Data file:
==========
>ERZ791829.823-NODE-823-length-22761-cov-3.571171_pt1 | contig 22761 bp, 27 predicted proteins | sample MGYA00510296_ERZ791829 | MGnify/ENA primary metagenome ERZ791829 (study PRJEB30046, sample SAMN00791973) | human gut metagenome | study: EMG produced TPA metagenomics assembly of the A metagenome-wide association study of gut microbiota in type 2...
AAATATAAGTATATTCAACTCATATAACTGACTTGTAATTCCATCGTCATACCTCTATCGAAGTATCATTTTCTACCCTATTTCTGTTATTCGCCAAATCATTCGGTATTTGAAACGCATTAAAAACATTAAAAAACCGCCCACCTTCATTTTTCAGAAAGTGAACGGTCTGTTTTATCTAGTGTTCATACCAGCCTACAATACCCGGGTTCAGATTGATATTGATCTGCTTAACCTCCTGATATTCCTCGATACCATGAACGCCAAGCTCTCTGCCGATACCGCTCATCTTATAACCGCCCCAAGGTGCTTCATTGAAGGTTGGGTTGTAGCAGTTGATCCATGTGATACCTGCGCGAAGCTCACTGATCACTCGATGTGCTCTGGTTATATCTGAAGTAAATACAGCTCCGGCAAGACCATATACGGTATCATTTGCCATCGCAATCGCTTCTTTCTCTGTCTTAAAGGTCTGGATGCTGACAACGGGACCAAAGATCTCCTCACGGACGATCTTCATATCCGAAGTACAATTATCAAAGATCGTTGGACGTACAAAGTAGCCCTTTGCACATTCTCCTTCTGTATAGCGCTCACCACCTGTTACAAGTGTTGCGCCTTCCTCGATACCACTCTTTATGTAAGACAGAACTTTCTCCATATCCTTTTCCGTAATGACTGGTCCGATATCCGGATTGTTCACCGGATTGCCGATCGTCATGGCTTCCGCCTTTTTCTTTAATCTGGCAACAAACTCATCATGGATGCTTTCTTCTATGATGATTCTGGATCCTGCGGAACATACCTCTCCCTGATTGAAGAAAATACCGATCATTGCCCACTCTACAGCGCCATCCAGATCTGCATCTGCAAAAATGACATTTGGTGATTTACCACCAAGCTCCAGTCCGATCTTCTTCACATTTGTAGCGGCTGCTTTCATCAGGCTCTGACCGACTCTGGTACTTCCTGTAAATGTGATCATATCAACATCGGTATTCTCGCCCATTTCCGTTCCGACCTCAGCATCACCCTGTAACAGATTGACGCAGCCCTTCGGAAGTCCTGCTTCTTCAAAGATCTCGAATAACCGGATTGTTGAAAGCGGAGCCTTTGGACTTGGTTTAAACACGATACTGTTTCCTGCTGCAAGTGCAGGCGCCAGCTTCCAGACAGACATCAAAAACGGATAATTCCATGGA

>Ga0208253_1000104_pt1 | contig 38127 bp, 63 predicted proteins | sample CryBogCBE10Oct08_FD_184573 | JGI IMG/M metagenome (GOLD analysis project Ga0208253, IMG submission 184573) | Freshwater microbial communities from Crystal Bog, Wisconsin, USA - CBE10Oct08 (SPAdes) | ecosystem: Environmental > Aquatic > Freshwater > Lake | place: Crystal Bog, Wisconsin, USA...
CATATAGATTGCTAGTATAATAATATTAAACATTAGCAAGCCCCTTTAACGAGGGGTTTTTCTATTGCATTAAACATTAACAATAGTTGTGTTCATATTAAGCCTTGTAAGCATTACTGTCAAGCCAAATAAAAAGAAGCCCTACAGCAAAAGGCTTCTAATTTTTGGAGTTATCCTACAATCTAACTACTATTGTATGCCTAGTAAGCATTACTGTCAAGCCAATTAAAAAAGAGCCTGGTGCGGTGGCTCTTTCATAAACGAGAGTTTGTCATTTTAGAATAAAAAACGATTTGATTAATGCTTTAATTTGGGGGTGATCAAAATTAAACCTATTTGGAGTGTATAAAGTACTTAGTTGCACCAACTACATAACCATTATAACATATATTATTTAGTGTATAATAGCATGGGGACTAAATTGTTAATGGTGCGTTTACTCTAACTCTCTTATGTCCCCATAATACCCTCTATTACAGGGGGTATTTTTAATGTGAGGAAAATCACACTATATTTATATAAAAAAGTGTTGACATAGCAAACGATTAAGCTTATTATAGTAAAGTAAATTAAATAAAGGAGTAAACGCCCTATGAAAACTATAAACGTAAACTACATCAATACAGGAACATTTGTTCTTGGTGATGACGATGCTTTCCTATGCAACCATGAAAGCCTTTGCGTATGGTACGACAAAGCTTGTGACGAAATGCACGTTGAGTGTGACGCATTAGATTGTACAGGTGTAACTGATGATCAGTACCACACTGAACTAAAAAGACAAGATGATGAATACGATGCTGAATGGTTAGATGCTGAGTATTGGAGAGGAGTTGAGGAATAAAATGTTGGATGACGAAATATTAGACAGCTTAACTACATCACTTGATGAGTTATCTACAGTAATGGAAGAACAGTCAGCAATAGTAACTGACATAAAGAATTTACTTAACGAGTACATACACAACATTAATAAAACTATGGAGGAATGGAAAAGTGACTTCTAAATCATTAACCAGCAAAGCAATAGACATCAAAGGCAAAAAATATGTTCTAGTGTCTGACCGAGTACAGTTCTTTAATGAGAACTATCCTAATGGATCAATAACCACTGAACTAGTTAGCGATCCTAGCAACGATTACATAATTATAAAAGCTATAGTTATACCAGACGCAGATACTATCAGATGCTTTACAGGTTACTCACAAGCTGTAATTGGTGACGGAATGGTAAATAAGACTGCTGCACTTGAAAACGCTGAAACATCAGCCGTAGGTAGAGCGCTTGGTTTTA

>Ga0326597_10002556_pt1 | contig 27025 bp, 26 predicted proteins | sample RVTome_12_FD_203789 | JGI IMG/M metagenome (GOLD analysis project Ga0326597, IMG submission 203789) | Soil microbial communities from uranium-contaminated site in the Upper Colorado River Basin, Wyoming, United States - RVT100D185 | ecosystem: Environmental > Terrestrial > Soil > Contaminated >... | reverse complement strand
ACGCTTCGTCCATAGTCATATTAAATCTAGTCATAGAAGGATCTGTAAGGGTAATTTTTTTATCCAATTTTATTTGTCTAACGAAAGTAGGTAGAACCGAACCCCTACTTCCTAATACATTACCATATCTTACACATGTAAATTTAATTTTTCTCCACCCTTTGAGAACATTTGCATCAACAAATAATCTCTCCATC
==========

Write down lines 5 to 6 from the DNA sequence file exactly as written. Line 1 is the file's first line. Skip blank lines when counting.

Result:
>Ga0326597_10002556_pt1 | contig 27025 bp, 26 predicted proteins | sample RVTome_12_FD_203789 | JGI IMG/M metagenome (GOLD analysis project Ga0326597, IMG submission 203789) | Soil microbial communities from uranium-contaminated site in the Upper Colorado River Basin, Wyoming, United States - RVT100D185 | ecosystem: Environmental > Terrestrial > Soil > Contaminated >... | reverse complement strand
ACGCTTCGTCCATAGTCATATTAAATCTAGTCATAGAAGGATCTGTAAGGGTAATTTTTTTATCCAATTTTATTTGTCTAACGAAAGTAGGTAGAACCGAACCCCTACTTCCTAATACATTACCATATCTTACACATGTAAATTTAATTTTTCTCCACCCTTTGAGAACATTTGCATCAACAAATAATCTCTCCATC